by Colin Milner
What will it take to age well?
This simple question has spawned industries around the world, as researchers, product developers and service providers all search for optimal solutions.
There is a growing thirst within society, among young and old alike, not only to manage the challenges of poor health, but also to embrace the opportunities associated with aging well.
The heartbeat of aging well? It might just be technology.
Today’s technology offers us the ability to fill the gaps, to meet new expectations and to connect in ways once left to the imagination of science fiction writers. The human touch must never be replaced. Yet we certainly are working hard at replacing humans—think robotics and artificial intelligence, as well as the environments we engage with; think augmented reality, virtual reality and holograms. These are only a few of the ways in which we will interact differently in the future.
Let’s consider a few technologies set to disrupt the fitness industry and the way we age:
Independence with technology
The merging of science and technology will continue to transform society in the months and years to come, and, with it, the possibilities to live well as we age. One particular technology to watch? Exoskeletons. This kind of technology promises to disrupt how so many of us function in old age.
Robotic exoskeletons (remember RoboCop?) are already worn to enhance strength, power and endurance in the workplace and on the battlefield. They are also utilized by therapy providers as rehabilitation tools for. A California-based market research firm reported last year that healthcare accounted for 54.1 percent of the USD$25.4 million in global revenues for exoskeletons in 2015, “owing to the high demand from rehabilitation, assisted living and elderly care.” The true potential for exoskeletons has still to be experienced, however.
Tech and aging expert Andrew Carle suggests that lighter exoskeletons could impact the need for wheelchairs, canes and assistive devices. Exoskeletons could also affect such things as home care and caregiving. And, yes they could also impact the fitness industry.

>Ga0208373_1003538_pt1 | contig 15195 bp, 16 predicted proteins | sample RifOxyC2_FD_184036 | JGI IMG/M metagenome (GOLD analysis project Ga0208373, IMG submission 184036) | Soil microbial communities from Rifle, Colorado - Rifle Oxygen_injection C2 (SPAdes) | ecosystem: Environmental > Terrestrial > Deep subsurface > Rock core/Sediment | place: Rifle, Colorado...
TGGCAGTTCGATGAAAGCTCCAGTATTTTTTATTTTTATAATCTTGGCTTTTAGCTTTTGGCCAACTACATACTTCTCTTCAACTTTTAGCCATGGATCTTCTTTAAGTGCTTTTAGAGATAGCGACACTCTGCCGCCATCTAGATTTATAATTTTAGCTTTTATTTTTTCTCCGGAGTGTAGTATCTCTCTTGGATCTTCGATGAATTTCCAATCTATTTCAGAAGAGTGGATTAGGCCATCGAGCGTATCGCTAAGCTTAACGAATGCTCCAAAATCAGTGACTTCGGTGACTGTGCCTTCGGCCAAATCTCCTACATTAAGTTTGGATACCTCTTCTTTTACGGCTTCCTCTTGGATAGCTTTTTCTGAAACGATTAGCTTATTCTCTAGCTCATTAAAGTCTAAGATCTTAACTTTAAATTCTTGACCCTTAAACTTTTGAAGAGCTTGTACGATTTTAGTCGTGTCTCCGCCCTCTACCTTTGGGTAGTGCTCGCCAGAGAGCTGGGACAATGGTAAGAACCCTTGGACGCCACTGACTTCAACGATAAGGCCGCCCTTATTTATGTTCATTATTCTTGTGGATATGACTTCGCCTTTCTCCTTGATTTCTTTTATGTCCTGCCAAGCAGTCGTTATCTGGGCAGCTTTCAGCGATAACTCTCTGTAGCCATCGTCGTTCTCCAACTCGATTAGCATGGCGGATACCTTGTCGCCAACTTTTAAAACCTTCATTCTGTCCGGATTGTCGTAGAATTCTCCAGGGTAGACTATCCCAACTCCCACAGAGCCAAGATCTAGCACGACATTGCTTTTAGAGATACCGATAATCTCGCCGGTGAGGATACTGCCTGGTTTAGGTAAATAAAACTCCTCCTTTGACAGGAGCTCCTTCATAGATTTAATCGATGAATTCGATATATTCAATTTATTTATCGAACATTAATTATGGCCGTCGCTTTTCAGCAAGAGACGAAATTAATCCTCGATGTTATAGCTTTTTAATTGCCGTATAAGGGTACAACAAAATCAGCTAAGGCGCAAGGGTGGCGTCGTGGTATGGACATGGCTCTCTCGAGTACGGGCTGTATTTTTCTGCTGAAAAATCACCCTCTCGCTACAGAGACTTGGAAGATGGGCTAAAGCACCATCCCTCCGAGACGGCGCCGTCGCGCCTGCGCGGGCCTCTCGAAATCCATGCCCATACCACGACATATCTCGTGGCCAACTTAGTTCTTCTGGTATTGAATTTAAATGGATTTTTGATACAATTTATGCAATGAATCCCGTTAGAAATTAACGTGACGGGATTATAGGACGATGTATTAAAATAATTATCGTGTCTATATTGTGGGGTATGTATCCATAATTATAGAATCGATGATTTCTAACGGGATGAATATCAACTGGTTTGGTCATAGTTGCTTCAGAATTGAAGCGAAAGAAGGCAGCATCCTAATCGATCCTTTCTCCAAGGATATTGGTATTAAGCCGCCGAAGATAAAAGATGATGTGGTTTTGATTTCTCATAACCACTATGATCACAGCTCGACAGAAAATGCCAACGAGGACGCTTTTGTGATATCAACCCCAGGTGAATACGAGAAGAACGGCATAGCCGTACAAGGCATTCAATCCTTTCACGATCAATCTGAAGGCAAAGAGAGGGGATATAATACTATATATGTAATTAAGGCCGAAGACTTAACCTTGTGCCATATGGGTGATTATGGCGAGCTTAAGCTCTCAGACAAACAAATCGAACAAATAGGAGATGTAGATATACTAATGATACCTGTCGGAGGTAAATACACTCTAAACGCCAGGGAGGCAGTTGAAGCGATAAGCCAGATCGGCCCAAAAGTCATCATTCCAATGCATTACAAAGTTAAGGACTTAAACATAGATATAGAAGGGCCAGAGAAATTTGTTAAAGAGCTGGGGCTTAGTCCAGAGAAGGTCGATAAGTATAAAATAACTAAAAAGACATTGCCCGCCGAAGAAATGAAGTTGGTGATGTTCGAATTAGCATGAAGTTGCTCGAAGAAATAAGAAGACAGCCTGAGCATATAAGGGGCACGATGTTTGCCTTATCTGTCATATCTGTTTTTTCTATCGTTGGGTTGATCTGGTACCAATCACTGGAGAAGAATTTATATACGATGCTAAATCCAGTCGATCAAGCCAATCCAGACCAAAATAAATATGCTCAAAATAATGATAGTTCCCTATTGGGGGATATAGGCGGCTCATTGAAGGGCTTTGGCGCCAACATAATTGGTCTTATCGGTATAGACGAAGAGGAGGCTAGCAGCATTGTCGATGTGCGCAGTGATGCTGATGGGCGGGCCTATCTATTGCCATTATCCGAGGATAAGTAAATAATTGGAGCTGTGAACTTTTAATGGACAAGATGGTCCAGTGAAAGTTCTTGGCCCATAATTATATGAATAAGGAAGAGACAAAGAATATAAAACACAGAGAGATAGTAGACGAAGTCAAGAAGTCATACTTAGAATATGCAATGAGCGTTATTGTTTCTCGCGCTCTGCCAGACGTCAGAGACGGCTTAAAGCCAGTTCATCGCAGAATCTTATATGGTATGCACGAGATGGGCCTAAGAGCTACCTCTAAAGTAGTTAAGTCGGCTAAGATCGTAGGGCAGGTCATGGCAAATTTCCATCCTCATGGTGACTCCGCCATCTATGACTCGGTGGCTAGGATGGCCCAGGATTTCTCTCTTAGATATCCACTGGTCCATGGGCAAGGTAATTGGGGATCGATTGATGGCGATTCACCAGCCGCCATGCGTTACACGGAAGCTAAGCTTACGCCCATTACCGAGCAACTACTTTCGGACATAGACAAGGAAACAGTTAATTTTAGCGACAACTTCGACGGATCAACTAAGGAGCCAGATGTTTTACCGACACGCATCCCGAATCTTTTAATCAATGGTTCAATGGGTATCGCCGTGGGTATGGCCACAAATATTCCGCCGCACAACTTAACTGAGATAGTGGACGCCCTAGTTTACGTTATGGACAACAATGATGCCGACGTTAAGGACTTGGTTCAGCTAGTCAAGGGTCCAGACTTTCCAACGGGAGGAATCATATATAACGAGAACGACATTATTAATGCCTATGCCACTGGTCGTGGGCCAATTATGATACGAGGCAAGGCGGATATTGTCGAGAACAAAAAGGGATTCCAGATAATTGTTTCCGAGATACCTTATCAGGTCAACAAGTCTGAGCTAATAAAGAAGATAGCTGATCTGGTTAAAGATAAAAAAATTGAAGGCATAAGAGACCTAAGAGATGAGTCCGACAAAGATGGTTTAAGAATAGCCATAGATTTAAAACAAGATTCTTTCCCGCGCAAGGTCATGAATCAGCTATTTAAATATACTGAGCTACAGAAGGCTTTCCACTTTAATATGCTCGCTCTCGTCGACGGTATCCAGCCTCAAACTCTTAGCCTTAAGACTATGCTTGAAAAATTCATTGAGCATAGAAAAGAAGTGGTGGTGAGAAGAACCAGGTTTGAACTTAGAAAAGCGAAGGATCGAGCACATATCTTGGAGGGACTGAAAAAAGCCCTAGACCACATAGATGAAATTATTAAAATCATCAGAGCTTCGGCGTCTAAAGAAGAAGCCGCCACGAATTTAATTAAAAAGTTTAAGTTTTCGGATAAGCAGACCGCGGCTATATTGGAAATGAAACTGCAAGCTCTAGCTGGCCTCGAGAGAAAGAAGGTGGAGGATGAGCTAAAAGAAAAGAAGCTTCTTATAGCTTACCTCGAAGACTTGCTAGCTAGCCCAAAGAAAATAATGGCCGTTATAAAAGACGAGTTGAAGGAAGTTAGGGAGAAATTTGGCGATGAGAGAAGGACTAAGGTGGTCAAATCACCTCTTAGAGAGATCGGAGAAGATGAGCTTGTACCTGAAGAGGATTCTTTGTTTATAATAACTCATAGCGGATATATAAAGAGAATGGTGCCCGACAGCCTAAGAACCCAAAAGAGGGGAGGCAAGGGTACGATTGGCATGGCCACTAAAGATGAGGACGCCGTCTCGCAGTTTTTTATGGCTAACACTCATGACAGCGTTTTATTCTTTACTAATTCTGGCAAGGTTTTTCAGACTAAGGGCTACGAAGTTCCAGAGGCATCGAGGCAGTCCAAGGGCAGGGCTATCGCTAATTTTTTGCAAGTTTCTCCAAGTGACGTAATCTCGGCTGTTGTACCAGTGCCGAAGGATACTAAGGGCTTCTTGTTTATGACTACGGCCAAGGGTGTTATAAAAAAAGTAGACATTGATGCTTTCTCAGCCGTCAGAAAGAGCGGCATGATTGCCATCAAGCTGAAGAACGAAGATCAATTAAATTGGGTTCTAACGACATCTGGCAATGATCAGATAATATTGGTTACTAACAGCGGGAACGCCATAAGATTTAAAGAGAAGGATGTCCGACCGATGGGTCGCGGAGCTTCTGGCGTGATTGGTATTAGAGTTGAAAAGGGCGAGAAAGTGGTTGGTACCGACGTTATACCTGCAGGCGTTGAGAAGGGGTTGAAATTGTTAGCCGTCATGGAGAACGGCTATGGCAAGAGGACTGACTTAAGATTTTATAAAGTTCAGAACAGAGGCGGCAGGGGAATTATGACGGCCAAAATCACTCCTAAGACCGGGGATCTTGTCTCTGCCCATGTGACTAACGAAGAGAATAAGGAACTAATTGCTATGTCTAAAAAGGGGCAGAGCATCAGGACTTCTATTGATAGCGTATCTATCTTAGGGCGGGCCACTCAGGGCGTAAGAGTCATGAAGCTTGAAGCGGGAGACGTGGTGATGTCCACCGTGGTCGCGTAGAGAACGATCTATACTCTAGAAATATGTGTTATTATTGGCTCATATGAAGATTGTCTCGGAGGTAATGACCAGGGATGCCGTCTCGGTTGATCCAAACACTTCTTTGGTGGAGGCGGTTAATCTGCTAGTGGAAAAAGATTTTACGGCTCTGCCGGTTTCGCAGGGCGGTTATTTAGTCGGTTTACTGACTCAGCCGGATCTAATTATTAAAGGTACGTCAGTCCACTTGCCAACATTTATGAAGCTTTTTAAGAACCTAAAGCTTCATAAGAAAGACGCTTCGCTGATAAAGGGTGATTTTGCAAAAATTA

So, will frail adults function better with an exoskeleton suit? What about individuals whose lives have been changed by stroke, multiple sclerosis, ALS (Lou Gehrig’s disease) or Parkinson’s? How will exoskeletons impact the fitness industry? We’ll have to wait and see, of course, but indicators point to immense ripple effects.
Factor in the potential market for soft exosuits, which one CEO calls “powered clothing.” Made of technical fabrics, these garments sense where and when people need “a little bit of strength” and deliver it, says Rich Mahoney in a recent NBC News MACH article. Think about the potential impact in an aging society.
Who would have thought even a few years ago that we would entertain the concept of a fashionable robotic suit that could transform how we function and age? Yet, here we are.
Wearables for wellness
Another area of technology to pay attention to is wearables, which may reshape the possibilities for better disease prevention and health promotion. A recent MarketsandMarkets report predicts that the wearable technology market will reach USD$51.60 billion by 2022 at a CAGR (compound annual growth rate) of 15.51% between 2016 and 2022. No wonder Harvard Medical School professor John J. Ratey, MD, calls wearables “the biggest thing in high-tech these days.”